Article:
Editor's memo: Gukurahundi: Time for restorative justice


FINALLY, after about 40 years, restorative justice may take place in Matabeleland and the Midlands. After decades of failing to acknowledge, apologise and pay reparations on Gukurahundi victims, something may happen to heal Zimbabwe. The nation has been wounded; the bloody post-independence conflict of 1983-1987 was never resolved.

The chief perpetrator, the late former president Robert Mugabe brutally silenced those who dared to remind him of the Gukurahundi massacres.

Mugabe committed atrocities in Matabeleland, as he claimed to fight “dissidents” using the North Korean-trained 5 Brigade. Thousands of people were killed. Many were injured.

Some pregnant women were ripped open. It was a horrendous era.

As sensitive as the crimes were, they could not be wished away. The murders could not be swept under the carpet.

Hence, a de-nazification measure is a must.

South Africa after the dark era of the apartheid rule, established a Truth and Reconciliation Commission chaired by the late cleric Archbishop Desmond Tutu.

It was a restorative justice system that accorded victims a chance to speak out.

The process also provided amnesty to the wrongdoers. The Nelson Mandela-led process healed the nation, albeit with some limitations.

Thus, we live to see if the process led by Zimbabwe’s traditional chiefs and President Emmerson Mnangagwa will yield positive results.

As the public hearings start, restorative justice must prevail. Victims of Gukurahundi should be allowed to speak out freely without fear or intimidation.

At least the opening of the process by Mnangagwa is an indication that, finally, authorities are ready to permanently address the emotive issue.

Gukurahundi, has been a dark cloud lingering over Zimbabwe. It has been divisive. The nation has been divided along ethnic fault lines as Ndebele people blame the Shona for the 1980s bloody conflict, which forced the late Zapu leader Joshua Nkomo into the December 22 1987 Unity Accord with Mugabe’s Zanu PF.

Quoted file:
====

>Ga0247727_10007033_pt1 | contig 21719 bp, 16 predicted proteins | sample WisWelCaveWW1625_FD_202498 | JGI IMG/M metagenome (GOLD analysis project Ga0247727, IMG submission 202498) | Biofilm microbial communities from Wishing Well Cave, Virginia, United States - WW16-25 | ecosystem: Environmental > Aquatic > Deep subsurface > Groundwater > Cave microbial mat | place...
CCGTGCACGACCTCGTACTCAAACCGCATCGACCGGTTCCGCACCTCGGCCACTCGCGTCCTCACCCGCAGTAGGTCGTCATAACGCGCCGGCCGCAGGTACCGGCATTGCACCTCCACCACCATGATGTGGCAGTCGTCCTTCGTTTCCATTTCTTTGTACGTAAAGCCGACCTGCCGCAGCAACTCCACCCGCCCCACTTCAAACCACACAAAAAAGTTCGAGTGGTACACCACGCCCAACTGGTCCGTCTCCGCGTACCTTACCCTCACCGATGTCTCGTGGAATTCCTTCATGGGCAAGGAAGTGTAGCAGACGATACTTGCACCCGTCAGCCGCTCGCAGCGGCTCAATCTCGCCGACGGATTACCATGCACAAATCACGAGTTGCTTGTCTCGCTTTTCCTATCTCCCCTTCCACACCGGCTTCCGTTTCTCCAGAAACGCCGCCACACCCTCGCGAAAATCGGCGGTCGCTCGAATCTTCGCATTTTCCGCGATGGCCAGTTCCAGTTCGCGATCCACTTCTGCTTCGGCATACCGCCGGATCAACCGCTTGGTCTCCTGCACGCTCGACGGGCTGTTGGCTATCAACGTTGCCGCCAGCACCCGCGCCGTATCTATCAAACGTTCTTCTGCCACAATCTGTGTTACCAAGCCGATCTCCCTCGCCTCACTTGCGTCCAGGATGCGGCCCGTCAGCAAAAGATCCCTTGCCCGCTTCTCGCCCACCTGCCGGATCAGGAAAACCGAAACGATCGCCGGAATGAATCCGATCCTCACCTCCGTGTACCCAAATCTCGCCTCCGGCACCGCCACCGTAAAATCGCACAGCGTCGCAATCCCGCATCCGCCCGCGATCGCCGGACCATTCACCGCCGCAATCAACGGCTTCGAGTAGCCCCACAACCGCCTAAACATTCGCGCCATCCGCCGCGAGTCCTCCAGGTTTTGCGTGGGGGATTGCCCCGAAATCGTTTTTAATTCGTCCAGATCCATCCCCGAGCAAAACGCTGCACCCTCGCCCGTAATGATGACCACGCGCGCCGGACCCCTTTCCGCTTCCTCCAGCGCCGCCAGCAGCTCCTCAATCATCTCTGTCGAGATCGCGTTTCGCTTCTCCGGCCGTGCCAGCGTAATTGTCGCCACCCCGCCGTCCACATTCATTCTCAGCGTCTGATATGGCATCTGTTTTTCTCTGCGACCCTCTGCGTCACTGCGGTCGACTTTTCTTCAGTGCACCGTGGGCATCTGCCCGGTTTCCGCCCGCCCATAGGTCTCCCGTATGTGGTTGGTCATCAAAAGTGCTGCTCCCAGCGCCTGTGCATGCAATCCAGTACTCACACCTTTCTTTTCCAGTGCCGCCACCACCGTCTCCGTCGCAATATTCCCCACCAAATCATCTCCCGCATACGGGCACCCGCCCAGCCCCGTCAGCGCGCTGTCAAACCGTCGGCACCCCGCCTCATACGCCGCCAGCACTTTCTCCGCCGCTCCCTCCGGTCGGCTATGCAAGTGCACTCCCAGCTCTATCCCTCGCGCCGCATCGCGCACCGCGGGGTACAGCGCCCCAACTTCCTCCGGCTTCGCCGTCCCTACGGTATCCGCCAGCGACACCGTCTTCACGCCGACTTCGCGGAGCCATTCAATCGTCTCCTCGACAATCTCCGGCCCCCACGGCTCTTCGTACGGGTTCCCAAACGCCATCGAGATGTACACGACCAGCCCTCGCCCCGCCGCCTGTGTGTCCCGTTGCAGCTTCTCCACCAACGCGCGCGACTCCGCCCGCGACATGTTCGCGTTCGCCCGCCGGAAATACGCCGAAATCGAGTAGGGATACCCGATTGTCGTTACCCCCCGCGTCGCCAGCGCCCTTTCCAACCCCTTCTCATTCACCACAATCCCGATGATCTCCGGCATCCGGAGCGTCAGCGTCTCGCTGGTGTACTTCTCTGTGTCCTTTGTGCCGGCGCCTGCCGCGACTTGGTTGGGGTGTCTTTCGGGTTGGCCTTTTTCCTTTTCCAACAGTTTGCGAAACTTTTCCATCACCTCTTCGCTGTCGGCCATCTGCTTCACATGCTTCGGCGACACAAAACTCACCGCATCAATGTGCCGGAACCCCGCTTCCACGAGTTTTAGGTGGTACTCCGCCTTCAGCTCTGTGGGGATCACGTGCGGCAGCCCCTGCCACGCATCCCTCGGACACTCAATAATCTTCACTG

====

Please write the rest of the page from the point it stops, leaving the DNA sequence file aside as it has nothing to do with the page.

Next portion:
The Unity Accord was a political solution to end the killings. But social justice has not been served.

The community engagements will, hopefully, result in victims given an opportunity to heal from the trauma.

Hopefully, the ongoing process will heal trans-generational trauma; those who need to exhume and rebury their loved ones should be allowed to do so.

This may bring closure. As much as it is sensitive, we cannot bury heads in the sand; national healing is long overdue.

This is why some politicians in Matabeleland have been advocating for a “Mthwakazi nation”. They have been lobbying, though unsuccessfully, for the secession of Matabeleland.

The underlying reason for this is such unresolved issues as Gukurahundi; there is no fifth column or third force. It's the hatred the many people of Matabeleland harbour against the government over past wrongs. If remedied, Zimbabwe will emerge as a united nation.

Apart from bringing closure to the Gukurahundi matter, Matabeleland is also crying for development.

Undertones of marginalisation are evident. But it's time things changed for the better.

It's time inequalities, regionalism, tribalism and other social stratification pointers are blurred.

Living in denial like what Mugabe did is unhelpful; it hurts the nation; it breeds hatred and this explains why Zanu PF has over the years been unpopular in Matabeleland. 

Zanu PF has over the years presented a monologic history in which it claims to be the progenitor of independent Zimbabwe.

The liberation struggle and postcolonial historiography has been misrepresented in many aspects. But Mnangagwa, to some extent, has been a revisionist.

This has seen the recognition of nationalists such as Ndabaningi Sithole as national heroes and now the Gukurahundi healing process. What is more important, however, is to have practical solutions to the victims of past wrongs.

Zimbabwe’s image has been tainted by political violence and the national healing process must remind political players that conflict is undesirable.

It has adverse consequences. Going forward, no one deserves  to die or be injured at the altar of political expediency.

Peace and tolerance are cornerstones nation building.

Related Topics